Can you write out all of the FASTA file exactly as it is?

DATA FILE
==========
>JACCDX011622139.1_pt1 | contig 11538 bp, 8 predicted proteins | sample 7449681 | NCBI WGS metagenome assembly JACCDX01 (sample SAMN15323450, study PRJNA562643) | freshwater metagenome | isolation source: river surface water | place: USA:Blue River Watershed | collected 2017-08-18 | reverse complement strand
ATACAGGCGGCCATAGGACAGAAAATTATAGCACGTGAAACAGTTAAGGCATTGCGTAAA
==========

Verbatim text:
>JACCDX011622139.1_pt1 | contig 11538 bp, 8 predicted proteins | sample 7449681 | NCBI WGS metagenome assembly JACCDX01 (sample SAMN15323450, study PRJNA562643) | freshwater metagenome | isolation source: river surface water | place: USA:Blue River Watershed | collected 2017-08-18 | reverse complement strand
ATACAGGCGGCCATAGGACAGAAAATTATAGCACGTGAAACAGTTAAGGCATTGCGTAAA